# Elemetary Rotations -imagining differential rotations - intitutive proof of such rotations being vectors

I was reading and extract from "Fundamentals Laws of Mechanics", 1980, by I.E Irodov, § 1.2. 'Kinematics of a Solid' and came across this insane text where the author asks me to imagine a 'solid performing two elementary rotations'.

Moreover, the vector introduced ($d\boldsymbol{\phi}$) can be shown to satisfy the basic property of vectors, that is, vector addition. Indeed, imagine a solid performing two elementary rotations, $d\boldsymbol{\phi}_1$ and $d\boldsymbol{\phi}_2$, about different axes crossing at a stationary point O. The resultant displacement $d\mathbf{r}$ of an arbitrary point A of the body, whose radius vector with respect to the point O is equal to $\mathbf{r}$, can be represented as follows: $$d\mathbf{r} = d\mathbf{r}_1 + d\mathbf{r}_2 = [d\boldsymbol{\phi}_1, \mathbf{r}] + [d\boldsymbol{\phi}_2, \mathbf{r}] = [d\boldsymbol{\phi}, \mathbf{r}]$$ $where$ $$d\boldsymbol{\phi}= d\boldsymbol{\phi}_1 + d\boldsymbol{\phi}_2 \tag{1.12}$$ i.e: the two given rotations, $d\boldsymbol{\phi}_1$ and $d\boldsymbol{\phi}_2$, are equivalent to one rotation through the angle $d\boldsymbol{\phi}= d\boldsymbol{\phi}_1 + d\boldsymbol{\phi}_2$ about the exis coinciding with the vector $d\boldsymbol{\phi}$ and passing through the point O. I need help trying to imagine/visualize two 'infinitesimal rotations'. I have managed to prove that finite rotations do not obey the law of vector addition by doing two finite rotations on an imaginary object but I am unable to do the same with infinitesimal rotations and verify that infinitesimal rotations, indeed, obey the law of vector addition.

Please explain what the author is trying to convey. I do understand that infinitesimal rotations are vectors but I find it really hard to comprehend the passage given above.

• Hi Yashas. Can you clarify what you are asking? Your question seems to be about how to visualise two infinitesimal rotations. – John Rennie Jun 13 '16 at 6:01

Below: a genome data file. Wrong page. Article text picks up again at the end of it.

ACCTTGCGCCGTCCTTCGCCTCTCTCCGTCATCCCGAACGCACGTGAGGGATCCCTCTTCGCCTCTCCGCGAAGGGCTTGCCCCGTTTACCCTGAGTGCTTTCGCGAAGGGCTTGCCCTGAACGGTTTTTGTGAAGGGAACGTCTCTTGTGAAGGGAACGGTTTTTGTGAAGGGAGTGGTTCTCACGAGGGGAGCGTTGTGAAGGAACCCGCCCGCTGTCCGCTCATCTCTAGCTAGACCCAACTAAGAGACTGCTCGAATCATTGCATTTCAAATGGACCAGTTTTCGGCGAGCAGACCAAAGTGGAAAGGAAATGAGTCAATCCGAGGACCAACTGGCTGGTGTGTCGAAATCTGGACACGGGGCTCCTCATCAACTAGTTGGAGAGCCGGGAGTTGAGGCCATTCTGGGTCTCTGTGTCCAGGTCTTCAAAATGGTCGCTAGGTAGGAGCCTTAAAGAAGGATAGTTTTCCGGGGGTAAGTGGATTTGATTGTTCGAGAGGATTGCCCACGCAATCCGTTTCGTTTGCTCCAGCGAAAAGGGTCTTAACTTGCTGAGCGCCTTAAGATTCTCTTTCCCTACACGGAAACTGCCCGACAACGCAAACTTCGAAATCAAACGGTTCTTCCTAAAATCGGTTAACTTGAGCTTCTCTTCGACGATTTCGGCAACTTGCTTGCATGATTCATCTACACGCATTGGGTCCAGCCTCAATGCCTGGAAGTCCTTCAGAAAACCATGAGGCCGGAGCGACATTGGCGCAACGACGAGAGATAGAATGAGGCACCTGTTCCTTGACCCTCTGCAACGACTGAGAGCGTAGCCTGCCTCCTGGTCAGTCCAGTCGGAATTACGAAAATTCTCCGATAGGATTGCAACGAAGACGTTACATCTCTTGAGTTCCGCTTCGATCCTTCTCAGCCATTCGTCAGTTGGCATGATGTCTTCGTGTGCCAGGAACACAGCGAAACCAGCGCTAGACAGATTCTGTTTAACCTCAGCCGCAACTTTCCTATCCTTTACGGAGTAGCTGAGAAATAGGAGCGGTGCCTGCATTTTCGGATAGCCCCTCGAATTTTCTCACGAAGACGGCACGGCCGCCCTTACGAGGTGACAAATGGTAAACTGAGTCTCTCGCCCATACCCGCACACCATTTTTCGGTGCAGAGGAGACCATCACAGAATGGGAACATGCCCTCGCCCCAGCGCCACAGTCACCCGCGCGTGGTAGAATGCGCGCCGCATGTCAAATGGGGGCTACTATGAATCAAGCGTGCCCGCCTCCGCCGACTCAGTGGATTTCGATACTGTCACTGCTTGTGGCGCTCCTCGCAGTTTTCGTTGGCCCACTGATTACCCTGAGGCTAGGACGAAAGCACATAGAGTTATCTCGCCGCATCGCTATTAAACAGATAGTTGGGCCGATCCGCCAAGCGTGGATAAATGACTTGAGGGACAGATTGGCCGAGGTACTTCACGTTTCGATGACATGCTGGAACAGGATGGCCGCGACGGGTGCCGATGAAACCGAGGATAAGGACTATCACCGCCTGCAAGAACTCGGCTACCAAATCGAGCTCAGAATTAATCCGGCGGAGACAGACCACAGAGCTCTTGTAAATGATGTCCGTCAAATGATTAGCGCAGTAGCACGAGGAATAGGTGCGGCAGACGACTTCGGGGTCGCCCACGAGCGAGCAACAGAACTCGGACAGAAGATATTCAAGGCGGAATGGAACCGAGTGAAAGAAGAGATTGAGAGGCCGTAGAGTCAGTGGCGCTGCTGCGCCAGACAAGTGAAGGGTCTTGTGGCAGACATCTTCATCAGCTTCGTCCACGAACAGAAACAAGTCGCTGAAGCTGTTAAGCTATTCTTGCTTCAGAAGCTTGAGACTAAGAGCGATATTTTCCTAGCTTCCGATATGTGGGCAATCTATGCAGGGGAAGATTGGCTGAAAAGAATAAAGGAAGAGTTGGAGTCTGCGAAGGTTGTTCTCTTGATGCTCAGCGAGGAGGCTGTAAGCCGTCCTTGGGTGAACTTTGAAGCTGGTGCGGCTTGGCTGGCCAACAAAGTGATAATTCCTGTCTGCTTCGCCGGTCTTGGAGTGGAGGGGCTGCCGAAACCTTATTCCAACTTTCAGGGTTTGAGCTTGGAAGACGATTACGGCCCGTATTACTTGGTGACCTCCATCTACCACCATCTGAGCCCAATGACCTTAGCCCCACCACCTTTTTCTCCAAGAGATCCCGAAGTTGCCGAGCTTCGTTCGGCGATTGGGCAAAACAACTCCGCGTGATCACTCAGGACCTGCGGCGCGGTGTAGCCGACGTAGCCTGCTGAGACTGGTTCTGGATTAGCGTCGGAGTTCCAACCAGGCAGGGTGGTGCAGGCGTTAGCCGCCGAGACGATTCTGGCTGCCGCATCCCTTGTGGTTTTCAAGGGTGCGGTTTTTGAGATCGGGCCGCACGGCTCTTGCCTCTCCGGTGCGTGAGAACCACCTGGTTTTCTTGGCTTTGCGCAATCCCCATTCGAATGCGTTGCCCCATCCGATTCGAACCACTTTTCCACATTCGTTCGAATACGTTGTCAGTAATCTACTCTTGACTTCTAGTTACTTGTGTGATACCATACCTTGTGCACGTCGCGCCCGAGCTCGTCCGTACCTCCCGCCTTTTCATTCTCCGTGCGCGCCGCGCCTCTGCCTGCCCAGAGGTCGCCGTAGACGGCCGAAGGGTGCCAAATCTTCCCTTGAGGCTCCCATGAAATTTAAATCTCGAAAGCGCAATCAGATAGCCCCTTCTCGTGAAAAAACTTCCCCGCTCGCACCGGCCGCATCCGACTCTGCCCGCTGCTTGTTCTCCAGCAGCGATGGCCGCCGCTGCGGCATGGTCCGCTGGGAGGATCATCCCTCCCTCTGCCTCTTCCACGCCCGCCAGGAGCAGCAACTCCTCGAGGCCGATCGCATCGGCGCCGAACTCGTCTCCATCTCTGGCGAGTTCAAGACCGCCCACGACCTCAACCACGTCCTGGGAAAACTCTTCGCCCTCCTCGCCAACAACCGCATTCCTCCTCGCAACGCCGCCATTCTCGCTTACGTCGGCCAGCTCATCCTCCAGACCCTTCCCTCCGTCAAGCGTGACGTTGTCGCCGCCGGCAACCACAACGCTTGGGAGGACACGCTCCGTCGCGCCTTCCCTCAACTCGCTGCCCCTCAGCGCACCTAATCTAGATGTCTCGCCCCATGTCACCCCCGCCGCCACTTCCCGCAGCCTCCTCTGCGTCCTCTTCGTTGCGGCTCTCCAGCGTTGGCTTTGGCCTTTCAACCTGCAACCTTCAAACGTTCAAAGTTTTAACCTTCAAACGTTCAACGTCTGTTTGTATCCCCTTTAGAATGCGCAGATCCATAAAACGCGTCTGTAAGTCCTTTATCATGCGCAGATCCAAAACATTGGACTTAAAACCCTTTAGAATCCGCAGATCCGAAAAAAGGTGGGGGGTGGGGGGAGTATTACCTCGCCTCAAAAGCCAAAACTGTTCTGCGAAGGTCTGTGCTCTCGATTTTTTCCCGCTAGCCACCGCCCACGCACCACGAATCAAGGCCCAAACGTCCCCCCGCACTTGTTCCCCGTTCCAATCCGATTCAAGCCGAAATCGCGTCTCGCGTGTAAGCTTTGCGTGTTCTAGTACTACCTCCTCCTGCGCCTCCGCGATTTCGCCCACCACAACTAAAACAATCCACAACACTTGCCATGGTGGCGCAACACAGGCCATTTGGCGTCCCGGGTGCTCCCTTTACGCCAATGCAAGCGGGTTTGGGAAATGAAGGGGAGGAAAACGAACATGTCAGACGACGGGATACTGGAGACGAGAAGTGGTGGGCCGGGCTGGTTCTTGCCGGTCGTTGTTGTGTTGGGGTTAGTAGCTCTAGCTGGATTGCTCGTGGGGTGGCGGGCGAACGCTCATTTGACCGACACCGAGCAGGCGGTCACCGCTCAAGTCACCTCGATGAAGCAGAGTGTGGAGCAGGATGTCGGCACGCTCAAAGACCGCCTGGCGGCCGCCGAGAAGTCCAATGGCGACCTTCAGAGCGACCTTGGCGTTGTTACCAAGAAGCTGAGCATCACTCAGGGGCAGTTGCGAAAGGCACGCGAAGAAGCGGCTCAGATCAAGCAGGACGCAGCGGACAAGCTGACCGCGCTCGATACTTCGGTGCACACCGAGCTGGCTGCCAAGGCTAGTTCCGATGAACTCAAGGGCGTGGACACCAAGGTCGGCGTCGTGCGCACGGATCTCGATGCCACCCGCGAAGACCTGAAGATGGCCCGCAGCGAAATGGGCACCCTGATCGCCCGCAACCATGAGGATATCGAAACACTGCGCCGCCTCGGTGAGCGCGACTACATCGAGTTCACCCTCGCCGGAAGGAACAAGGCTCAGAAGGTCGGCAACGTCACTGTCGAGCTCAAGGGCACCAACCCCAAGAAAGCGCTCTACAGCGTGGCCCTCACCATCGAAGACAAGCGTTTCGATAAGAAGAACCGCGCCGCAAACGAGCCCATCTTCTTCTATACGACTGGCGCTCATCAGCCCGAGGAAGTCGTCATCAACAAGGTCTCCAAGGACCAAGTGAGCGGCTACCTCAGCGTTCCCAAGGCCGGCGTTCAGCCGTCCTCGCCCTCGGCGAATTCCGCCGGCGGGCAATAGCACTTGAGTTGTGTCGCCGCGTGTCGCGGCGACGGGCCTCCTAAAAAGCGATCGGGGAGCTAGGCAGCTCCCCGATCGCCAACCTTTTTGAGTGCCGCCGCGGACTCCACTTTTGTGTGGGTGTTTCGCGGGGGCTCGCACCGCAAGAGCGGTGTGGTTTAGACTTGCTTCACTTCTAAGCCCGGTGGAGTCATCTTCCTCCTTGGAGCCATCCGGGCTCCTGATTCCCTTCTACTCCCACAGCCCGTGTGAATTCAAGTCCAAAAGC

• Yes, I always try to understand everything in the textbook. I have problems visualising infinitesimal rotations. The author says imagine which I am not able to do. I can imagine and prove that finite rotations do not obey the law of vector addition but I am not able to do the same with infinitesimal rotations and verify that they obey the law of vector addition. – Yashas Jun 13 '16 at 6:11
• In non-standard analysis, which is the right formal system to take, the product of two infinitesimals is infinitely smaller than any of them. Thus, dϕdr=0 or dϕdθ=0 and you only keep the infinitesimals to first order – Wolphram jonny Jun 13 '16 at 7:03
• Yes but the author says "imagine a solid performing two elementary rotations". How can someone imagine something which isn't even real? I don't what was running in the author's mind when he wrote it and I am trying so hard to understand that. – Yashas Jun 13 '16 at 7:10
• Do you even think if there is an imaginative way to verify that infinitesimal rotations are first order tensors? – Yashas Jun 13 '16 at 7:11 All vectors, except $\:\mathbf{r}\:$, are infinitesimals.
I wonder if the author (Irodov) makes use of this result anywhere in his textbook.

EDIT

The infinitesimal rotation of a vector $\:\mathbf{r}\:$ around the direction of a unit vector $\:\mathbf{n}=\left(n_{1},n_{2},n_{3}\right)\:$ by an infinitesimal angle $\:\mathrm{d}\theta\:$ may be represented as follows :

\begin{equation} \mathbf{r}' =\mathbf{r}+\mathrm{d} \mathbf{r} =\mathbf{r}+\mathrm{d}\theta\mathbf{n}\boldsymbol{\times}\mathbf{r}=\left(\mathrm{I}+\mathrm{d}\theta\mathbf{n}\boldsymbol{\times}\right)\mathbf{r} \tag{01} \end{equation}

The infinitesimal rotation matrix is explicitly expressed as